You might also begin at the Schomburg Centre's website, particularly if you are interested in research in African American archival collections, of which the center holds many. The Manuscripts and Archives digital collection provides full information of the available through detailed online finding aids - a new addition to the site. The collection includes, for example, the papers of Paul Robeson and of Gwendolyn Bennett and papers relating to Angela Davis and to the American Negro Theatre. http://www.nypl.org/research/sc/sc.html. The site also contains several Digital collections accessible online. African American Women Writers of the 19th Century, is an e-text archive of writing by African American women including Harriet Jacobs, Eloise Bibb, Phillis Wheatly and Soujourner Truth to name only a few. The full range of documents is searchable by author and title, and individual documents are keyword searchable - very useful for researchers or students attempting to trace thematic concerns across a range of authors/texts. Images of African Americans from the 19th Century is a similar style archive of information, but dealing with visual representations of African Americans, again searchable by categories and by keywords, and accompanied by a good introduction. Two digital exhibitions Harlem 1900-1940 : An African American Community (Read a review of this site by Kristin Mapel Bloomberg - http://www.Georgetown.edu/crossroads/asw/sitescene3.html#afam-1) and The Schomburg Legacy - Documenting the Global Black Experience for the 21st Century are also available and of interest for research and/or teaching purposes.
A couple of other sites also make for excellent starting points in particular areas. The Library of Congress' African American Mosaic provides a guide to the study of black history and culture, based upon the archival holdings of the Library of Congress. http://lcweb.loc.gov/exhibits/african/intro.html. The topics represented are carefully selected to coincide with archival holdings, and are, therefore, not as wide ranging as the topics covered by other sites. However, within the four topic areas currently on display (colonialisation, abolition, migration and the WPA era) the collection is strong. The site is easy to navigate, and document based - you can view, for example, a map comparing slave and free states, a map of the ethnic neighbourhoods of Chicago, and can access WPA slave narratives. Finally, the Black History Museum site at http://www.afroam.org/history/history.html provides excellent interactive essays on a range of subjects, primarily focusing upon racial struggle. Here you will find information on slave resistance, the Black Panthers and the African-American experience of World War Two, alongside more focused exhibits on Jackie Robinson, the Million Man March, and advertising of the 1920s and 1930s. Most take the form of essays with interactive links.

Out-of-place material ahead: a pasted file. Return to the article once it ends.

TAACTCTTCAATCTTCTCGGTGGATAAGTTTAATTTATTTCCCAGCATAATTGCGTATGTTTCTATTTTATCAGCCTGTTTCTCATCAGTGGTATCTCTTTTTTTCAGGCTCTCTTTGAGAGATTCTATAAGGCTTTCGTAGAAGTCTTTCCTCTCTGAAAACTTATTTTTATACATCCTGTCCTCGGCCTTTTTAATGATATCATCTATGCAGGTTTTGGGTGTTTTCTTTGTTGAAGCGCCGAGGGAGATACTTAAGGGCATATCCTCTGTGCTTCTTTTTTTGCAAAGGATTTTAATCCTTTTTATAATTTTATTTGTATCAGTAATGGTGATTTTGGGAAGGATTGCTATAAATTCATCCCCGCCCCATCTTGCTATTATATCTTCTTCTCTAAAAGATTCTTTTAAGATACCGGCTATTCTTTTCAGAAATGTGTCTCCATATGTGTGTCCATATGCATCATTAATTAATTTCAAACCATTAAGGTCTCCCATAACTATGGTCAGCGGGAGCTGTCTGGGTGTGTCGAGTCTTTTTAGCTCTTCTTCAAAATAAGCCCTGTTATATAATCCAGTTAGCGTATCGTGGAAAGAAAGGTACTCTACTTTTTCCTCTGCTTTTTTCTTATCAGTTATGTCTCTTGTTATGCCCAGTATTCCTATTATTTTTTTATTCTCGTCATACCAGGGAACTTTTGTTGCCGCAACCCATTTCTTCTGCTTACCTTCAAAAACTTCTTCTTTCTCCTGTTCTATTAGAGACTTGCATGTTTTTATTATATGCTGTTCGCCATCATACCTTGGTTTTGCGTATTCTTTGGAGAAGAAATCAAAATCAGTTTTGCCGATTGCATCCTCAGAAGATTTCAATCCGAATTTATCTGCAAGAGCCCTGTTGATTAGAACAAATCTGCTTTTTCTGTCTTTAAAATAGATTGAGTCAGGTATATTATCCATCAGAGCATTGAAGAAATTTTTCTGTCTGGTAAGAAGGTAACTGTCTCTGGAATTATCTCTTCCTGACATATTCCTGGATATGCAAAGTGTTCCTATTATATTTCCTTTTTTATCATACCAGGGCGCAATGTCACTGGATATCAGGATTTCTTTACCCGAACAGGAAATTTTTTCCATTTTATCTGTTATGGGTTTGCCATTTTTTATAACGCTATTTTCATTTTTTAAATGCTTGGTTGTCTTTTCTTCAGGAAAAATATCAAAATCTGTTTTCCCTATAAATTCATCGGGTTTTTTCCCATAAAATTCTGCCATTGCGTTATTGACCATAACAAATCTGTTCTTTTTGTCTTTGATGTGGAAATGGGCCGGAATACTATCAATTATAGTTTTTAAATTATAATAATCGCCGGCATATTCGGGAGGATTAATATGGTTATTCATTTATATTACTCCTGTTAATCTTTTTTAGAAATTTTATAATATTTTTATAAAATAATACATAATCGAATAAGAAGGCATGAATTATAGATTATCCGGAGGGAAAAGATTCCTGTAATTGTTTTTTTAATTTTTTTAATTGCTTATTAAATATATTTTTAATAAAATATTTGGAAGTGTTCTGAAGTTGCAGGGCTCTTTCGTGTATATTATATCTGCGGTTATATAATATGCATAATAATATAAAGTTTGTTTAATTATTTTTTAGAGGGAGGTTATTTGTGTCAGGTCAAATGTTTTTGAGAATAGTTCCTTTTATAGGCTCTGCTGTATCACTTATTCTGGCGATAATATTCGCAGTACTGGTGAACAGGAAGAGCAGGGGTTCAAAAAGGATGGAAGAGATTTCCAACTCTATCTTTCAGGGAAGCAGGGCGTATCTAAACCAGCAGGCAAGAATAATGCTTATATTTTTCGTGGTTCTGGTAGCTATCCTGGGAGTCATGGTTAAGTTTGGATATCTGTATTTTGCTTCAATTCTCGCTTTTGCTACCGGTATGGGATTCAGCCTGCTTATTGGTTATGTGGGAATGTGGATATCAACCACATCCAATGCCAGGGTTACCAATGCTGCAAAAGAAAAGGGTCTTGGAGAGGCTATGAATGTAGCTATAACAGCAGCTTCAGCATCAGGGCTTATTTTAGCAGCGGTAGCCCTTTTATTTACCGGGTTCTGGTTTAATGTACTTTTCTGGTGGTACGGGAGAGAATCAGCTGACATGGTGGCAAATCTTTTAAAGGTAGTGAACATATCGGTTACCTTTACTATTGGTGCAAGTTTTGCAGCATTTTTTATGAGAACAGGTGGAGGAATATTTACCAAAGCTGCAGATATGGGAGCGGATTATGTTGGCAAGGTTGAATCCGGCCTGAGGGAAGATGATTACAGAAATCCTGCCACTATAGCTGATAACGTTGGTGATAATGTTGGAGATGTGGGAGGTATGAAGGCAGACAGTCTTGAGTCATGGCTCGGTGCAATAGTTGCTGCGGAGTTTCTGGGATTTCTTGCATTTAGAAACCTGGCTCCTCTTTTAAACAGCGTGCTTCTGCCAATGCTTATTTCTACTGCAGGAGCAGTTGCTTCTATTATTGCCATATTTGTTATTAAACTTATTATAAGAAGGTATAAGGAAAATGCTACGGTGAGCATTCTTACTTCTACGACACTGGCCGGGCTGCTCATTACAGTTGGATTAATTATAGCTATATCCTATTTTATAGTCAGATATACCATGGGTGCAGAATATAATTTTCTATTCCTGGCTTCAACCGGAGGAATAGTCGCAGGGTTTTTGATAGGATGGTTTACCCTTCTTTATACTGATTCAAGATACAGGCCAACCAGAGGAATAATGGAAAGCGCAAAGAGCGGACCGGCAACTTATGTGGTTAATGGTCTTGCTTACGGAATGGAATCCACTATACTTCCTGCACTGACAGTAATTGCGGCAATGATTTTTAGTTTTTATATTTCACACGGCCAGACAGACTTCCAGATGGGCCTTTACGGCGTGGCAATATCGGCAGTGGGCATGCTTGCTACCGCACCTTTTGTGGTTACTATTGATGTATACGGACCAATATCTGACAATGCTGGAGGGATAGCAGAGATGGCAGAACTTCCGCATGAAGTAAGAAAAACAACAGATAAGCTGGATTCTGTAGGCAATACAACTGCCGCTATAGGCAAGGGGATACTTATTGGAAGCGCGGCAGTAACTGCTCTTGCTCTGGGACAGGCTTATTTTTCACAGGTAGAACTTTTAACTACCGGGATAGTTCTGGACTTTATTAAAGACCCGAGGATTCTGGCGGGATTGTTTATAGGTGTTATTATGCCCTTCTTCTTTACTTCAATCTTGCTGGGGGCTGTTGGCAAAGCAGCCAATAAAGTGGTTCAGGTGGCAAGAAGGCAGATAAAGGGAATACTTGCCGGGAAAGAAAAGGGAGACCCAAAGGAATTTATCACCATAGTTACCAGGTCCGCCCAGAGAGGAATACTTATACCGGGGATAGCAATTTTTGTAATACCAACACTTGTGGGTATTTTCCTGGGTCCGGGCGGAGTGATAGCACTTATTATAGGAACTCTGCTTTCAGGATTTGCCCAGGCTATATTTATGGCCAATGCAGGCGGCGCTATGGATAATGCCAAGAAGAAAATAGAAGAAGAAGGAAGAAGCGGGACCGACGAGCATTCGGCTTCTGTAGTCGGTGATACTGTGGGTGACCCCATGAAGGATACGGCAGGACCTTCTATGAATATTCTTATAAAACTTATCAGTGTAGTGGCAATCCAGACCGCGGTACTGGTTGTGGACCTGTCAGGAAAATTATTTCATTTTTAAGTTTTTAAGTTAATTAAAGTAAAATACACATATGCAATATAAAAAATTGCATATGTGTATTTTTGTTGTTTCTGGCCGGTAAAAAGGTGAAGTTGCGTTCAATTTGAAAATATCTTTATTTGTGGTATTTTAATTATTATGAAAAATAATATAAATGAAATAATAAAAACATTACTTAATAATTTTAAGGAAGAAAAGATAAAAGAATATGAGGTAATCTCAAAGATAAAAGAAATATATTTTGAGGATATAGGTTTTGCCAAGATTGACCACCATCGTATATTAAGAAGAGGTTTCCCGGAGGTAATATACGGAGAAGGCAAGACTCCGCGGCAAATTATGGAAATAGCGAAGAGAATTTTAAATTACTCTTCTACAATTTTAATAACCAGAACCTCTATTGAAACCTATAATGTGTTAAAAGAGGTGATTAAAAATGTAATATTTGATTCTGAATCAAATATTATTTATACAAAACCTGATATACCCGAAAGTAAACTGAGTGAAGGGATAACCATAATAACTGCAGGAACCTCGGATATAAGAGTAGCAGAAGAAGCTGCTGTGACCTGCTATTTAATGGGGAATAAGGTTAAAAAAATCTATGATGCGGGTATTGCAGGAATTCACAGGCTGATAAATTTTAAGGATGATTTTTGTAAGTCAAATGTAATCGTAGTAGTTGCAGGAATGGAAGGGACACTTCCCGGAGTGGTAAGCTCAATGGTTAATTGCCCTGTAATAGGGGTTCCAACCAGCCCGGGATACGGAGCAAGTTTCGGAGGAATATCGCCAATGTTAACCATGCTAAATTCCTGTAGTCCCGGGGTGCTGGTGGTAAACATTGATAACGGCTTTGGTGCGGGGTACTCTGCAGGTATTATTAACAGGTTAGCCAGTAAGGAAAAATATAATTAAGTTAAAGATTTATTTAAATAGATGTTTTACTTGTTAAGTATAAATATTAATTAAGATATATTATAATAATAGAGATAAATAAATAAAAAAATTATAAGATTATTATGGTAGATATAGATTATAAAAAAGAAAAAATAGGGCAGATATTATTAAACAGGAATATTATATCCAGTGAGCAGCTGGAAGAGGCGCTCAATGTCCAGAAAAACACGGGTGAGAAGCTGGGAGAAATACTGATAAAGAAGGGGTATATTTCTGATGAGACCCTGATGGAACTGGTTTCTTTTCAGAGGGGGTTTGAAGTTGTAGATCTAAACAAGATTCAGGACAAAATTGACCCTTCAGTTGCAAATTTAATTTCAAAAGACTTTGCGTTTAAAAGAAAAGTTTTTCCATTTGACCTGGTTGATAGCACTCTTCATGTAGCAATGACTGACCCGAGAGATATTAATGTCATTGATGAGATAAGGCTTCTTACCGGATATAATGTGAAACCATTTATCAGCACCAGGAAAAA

49th Parallel would like to begin to compile an online directory of reviewed websites in African-American studies. If you have visited a site not reviewed here, either on a general or a more specific topic of African American Studies, we would like to receive your review of it. Reviews should be approximately 200 words in length, and should cover the following points, as appropriate :-
Please email reviews as Word attachments to Emma Lambert (firstname.lastname@example.org). Reviews will be published in the next edition of 49th Parallel and held online as a permanent resource for readers.